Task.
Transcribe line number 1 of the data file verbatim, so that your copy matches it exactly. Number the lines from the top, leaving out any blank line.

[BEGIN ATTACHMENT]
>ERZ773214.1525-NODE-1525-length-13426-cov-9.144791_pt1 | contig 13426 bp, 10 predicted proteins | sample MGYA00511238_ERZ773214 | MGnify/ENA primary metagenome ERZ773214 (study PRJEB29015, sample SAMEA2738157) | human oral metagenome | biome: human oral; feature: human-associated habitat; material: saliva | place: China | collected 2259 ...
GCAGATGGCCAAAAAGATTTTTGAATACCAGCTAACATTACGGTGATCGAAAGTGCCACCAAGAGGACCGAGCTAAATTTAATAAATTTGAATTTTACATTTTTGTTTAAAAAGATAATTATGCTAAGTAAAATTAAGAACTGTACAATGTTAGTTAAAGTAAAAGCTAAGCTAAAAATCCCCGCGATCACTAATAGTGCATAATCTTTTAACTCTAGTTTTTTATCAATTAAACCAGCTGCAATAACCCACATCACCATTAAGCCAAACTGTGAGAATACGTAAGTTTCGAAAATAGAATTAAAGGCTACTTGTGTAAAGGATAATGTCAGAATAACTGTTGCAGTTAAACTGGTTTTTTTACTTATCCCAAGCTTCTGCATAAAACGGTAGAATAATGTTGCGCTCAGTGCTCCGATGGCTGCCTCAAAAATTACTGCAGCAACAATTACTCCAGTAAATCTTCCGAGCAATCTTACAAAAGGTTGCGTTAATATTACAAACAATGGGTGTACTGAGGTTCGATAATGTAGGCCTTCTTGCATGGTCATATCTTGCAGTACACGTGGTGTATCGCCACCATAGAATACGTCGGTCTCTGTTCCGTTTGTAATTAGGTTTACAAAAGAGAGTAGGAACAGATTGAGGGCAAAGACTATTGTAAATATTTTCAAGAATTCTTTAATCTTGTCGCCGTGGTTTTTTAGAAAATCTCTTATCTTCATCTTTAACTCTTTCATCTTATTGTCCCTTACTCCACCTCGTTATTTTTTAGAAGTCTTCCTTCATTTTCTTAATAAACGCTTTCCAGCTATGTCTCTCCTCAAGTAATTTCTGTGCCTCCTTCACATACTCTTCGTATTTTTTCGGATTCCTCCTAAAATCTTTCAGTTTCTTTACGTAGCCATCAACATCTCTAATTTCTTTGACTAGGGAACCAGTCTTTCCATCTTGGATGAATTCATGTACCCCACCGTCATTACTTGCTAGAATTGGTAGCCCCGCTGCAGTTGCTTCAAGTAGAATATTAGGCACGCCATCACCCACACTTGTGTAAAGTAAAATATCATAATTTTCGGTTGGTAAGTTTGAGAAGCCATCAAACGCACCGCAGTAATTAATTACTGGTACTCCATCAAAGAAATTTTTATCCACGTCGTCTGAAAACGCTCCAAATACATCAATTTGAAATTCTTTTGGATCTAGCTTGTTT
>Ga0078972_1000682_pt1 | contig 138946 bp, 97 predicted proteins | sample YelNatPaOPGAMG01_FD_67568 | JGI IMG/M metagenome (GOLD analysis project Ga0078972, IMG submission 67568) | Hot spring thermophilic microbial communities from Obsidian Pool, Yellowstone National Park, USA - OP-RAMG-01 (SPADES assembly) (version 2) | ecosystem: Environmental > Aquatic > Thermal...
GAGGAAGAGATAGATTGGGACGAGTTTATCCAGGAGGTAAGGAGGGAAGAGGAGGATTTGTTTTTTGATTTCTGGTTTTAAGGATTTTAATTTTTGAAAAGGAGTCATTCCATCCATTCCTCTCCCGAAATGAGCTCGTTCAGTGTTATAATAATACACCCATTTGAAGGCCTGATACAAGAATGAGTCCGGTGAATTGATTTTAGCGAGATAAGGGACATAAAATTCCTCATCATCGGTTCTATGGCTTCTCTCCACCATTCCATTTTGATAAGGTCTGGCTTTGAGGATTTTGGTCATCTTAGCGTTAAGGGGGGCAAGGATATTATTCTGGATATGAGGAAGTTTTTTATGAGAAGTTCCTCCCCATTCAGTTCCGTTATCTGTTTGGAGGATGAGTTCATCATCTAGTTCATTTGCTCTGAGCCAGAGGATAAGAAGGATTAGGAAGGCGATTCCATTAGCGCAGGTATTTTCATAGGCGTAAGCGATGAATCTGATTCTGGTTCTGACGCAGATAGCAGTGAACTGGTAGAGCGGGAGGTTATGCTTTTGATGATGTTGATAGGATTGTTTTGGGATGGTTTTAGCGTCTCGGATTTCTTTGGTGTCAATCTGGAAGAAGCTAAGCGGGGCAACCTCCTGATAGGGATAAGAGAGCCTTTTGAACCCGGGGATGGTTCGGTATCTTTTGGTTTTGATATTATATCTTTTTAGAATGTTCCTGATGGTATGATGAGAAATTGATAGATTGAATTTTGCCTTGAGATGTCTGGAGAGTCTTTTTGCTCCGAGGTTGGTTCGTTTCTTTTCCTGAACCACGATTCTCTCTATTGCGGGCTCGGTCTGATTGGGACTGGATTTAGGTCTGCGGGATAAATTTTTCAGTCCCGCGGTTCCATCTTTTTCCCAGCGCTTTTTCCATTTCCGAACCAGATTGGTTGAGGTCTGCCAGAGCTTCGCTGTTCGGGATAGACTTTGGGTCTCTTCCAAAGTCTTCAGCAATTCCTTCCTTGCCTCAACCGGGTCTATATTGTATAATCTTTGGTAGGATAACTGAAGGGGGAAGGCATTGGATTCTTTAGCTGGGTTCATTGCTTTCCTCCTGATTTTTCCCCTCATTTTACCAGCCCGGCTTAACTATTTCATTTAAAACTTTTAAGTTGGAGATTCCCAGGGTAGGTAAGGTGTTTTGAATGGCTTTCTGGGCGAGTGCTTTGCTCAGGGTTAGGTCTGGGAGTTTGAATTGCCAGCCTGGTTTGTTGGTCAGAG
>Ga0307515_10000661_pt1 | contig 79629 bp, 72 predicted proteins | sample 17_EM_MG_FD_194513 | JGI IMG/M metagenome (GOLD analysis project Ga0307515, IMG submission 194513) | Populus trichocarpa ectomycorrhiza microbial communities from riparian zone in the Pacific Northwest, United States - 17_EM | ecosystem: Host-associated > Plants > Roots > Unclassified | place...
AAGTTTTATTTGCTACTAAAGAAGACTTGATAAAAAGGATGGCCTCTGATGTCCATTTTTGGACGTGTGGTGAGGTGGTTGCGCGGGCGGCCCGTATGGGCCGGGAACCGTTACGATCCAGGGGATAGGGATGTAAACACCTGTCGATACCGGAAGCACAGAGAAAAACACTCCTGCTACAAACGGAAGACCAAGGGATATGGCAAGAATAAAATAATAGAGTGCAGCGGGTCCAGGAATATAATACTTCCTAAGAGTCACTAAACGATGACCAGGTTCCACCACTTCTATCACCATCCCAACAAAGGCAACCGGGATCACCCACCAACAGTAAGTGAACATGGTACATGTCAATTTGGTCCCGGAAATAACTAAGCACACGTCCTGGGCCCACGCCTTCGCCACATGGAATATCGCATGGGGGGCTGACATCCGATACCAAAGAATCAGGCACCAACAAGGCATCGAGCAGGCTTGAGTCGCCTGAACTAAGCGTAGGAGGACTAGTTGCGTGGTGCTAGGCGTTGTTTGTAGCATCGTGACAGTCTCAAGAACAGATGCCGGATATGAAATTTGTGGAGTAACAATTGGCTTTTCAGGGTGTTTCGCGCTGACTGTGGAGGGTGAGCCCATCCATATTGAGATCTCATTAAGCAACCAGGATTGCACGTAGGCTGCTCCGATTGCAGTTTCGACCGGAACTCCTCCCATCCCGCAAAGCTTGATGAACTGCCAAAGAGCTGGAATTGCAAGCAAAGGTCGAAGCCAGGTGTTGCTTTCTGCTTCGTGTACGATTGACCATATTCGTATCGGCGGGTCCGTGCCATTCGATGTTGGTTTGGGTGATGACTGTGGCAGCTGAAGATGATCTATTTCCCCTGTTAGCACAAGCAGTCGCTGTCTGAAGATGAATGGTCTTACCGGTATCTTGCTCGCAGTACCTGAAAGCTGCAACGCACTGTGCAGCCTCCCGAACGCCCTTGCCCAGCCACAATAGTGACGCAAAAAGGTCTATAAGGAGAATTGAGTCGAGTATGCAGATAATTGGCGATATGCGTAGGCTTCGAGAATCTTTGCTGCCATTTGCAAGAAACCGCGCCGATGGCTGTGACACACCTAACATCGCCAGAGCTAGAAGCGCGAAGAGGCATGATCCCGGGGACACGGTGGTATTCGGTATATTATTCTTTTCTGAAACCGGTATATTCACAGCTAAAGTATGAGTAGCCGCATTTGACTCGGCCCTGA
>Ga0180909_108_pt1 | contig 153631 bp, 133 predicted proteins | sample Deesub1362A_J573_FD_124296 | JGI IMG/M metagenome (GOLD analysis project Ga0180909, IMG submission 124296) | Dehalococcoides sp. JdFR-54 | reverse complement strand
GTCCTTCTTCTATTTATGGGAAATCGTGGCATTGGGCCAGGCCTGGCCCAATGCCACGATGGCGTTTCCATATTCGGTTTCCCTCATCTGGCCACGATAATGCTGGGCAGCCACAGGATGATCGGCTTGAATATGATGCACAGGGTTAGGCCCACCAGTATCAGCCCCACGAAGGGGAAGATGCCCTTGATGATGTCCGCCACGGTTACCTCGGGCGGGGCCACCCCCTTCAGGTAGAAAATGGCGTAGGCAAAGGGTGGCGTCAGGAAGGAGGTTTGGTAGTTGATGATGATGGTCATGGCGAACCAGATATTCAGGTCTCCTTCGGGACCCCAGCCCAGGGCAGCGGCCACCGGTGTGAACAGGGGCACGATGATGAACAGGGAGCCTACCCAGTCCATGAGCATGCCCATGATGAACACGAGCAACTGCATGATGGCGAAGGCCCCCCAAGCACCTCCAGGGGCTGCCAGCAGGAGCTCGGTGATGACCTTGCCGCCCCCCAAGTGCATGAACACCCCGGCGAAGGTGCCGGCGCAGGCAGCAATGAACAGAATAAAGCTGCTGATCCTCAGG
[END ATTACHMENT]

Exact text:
>ERZ773214.1525-NODE-1525-length-13426-cov-9.144791_pt1 | contig 13426 bp, 10 predicted proteins | sample MGYA00511238_ERZ773214 | MGnify/ENA primary metagenome ERZ773214 (study PRJEB29015, sample SAMEA2738157) | human oral metagenome | biome: human oral; feature: human-associated habitat; material: saliva | place: China | collected 2259 ...